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Rooting for the Home TeamSport, Community, and Identity$
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Daniel A. Nathan

Print publication date: 2013

Print ISBN-13: 9780252037610

Published to Illinois Scholarship Online: April 2017

DOI: 10.5406/illinois/9780252037610.001.0001

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PRINTED FROM ILLINOIS SCHOLARSHIP ONLINE (www.illinois.universitypressscholarship.com). (c) Copyright Illinois University Press, 2017. All Rights Reserved. Under the terms of the licence agreement, an individual user may print out a PDF of a single chapter of a monograph in ISO for personal use (for details see http://www.universitypressscholarship.com/page/privacy-policy).date: 12 December 2017

The Voice of Los Angeles

The Voice of Los Angeles

Chapter:
(p.125) 8. The Voice of Los Angeles
Source:
Rooting for the Home Team
Author(s):

Elliott J. Gorn

Allison Lauterbach

Publisher:
University of Illinois Press
DOI:10.5406/illinois/9780252037610.003.0009

This chapter pays homage to Los Angeles Dodgers broadcaster Vin Scully, who has provided the team's play-by-play for more than six decades years, with “elegance and ease and seeming effortlessness.” Born in 1927, Vincent Edward Scully grew up in the Bronx listening to sportscasters on the radio. He took up broadcasting while a student at Fordham University. Scully joined the Dodgers at spring training in Vero Beach, Florida, in March 1950. More than sixty years later, he is still with the team, the longest tenured announcer in American sports history. With a strong sense of perspective—of history—Scully emphasizes to listeners that baseball is a special little world, fascinating to be sure, but not to be overvalued. This chapter first provides a background on Scully's career in radio broadcasting before considering him from different generational perspectives. It argues that Scully “is more than just a well-loved sportscaster. He is the voice of L.A.” Angelenos' sense of civic identity resonates with that voice.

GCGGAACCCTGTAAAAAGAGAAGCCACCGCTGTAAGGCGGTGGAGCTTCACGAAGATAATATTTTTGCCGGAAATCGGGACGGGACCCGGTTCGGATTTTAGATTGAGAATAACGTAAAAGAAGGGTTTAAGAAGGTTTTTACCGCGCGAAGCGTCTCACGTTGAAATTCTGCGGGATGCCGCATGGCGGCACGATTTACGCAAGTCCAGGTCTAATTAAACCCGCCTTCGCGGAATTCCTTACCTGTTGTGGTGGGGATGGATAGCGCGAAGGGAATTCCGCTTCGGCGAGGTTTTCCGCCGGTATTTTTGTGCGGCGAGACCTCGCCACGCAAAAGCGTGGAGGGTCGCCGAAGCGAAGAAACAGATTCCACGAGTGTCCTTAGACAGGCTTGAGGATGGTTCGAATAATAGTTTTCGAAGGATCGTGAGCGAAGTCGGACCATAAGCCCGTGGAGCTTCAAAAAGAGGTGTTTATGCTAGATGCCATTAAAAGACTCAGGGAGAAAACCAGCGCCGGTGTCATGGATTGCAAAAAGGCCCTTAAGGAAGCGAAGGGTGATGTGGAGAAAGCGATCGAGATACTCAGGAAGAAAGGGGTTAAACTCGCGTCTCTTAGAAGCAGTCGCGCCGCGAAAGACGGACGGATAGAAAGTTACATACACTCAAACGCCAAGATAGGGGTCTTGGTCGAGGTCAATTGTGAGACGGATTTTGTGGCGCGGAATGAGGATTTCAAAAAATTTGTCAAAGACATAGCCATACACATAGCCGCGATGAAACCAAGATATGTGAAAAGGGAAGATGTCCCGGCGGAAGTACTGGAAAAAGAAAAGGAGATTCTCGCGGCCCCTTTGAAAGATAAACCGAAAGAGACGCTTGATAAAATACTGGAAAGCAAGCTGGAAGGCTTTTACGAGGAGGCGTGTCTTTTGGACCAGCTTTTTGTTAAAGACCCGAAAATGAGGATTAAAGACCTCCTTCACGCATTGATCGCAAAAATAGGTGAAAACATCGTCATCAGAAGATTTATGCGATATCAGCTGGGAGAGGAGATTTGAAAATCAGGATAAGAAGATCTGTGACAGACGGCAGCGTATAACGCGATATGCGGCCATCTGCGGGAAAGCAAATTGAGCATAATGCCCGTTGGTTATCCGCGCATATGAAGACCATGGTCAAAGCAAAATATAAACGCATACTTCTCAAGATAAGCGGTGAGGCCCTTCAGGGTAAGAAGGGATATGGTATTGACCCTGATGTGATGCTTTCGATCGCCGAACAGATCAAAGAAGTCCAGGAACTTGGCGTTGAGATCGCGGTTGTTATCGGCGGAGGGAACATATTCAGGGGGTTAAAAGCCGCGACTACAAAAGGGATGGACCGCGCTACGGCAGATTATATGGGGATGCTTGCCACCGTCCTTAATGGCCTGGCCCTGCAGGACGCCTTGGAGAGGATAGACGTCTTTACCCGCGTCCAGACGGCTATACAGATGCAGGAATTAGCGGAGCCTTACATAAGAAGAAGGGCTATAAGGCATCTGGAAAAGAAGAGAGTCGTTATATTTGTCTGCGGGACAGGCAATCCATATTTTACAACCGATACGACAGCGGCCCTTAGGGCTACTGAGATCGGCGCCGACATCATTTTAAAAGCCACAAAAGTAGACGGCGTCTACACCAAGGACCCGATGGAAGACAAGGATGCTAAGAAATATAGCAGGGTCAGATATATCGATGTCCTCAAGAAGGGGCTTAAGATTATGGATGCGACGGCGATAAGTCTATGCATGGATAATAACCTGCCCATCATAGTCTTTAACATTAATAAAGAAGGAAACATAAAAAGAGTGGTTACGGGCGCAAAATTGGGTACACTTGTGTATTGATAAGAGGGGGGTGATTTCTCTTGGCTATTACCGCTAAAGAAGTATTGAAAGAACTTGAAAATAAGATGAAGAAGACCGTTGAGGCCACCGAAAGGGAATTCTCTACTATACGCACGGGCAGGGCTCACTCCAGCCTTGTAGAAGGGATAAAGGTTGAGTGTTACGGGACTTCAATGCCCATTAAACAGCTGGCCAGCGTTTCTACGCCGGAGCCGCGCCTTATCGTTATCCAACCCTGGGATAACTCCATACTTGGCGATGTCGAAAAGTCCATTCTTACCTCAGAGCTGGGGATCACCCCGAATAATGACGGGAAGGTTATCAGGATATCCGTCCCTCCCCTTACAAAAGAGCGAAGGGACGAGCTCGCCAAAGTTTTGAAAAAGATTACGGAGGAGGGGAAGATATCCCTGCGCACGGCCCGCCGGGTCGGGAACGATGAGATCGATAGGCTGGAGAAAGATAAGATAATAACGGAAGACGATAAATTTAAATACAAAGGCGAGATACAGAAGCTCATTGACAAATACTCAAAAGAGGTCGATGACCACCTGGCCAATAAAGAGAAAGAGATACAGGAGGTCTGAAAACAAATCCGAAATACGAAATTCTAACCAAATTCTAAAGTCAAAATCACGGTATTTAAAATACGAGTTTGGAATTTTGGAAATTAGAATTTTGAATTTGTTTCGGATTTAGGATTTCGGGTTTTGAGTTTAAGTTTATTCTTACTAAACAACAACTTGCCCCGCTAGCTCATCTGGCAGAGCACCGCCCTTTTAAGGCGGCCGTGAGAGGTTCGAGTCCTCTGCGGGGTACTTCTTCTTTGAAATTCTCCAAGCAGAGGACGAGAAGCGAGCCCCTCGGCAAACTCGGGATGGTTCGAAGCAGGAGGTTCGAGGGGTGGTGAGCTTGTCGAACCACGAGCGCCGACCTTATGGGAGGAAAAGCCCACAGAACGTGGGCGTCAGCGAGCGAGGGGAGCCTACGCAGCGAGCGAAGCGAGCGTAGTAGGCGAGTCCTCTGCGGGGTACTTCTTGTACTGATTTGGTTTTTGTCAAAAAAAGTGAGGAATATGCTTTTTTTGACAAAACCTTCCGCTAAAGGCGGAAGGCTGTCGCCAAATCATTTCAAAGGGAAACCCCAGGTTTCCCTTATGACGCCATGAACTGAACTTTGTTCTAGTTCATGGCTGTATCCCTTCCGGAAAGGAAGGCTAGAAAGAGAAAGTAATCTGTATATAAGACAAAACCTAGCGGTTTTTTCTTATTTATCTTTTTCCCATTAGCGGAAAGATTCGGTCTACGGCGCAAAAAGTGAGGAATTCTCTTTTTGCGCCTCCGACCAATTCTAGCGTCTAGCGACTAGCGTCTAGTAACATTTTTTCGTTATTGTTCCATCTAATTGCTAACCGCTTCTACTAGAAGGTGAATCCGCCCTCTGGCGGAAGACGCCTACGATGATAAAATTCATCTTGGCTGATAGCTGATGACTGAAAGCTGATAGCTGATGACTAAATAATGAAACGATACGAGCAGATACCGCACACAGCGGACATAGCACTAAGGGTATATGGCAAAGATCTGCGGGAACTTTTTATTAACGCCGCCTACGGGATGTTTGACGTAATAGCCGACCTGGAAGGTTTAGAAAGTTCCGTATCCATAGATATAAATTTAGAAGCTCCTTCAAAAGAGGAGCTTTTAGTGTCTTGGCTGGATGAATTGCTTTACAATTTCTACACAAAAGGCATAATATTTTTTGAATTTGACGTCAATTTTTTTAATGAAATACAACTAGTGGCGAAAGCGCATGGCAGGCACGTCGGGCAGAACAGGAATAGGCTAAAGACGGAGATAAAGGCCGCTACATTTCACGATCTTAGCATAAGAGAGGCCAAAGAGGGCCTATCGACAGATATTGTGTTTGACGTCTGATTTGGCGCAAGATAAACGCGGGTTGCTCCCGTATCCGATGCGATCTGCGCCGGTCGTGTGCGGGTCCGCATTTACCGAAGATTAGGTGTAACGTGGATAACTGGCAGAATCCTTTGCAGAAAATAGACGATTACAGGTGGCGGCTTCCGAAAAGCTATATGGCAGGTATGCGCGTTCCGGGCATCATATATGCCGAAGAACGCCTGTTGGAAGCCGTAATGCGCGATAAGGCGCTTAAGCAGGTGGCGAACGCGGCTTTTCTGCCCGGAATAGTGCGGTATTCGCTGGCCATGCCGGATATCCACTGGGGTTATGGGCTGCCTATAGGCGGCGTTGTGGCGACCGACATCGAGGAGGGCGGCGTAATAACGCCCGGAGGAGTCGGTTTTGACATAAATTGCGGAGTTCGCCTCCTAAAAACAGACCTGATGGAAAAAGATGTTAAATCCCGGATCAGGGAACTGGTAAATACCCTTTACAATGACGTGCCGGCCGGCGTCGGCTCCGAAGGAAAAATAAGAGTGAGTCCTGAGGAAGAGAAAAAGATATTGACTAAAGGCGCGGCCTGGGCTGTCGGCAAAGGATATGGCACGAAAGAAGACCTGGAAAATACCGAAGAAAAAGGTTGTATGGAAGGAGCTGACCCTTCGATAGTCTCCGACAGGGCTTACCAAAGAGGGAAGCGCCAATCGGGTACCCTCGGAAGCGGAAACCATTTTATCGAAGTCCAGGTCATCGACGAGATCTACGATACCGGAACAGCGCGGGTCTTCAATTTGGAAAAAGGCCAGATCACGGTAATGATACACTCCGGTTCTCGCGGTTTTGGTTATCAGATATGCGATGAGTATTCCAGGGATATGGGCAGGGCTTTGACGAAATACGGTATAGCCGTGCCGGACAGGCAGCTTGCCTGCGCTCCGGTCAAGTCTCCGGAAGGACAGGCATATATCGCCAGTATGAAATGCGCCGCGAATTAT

Keywords:   radio broadcasting, Los Angeles Dodgers, Vin Scully, baseball, civic identity, Los Angeles

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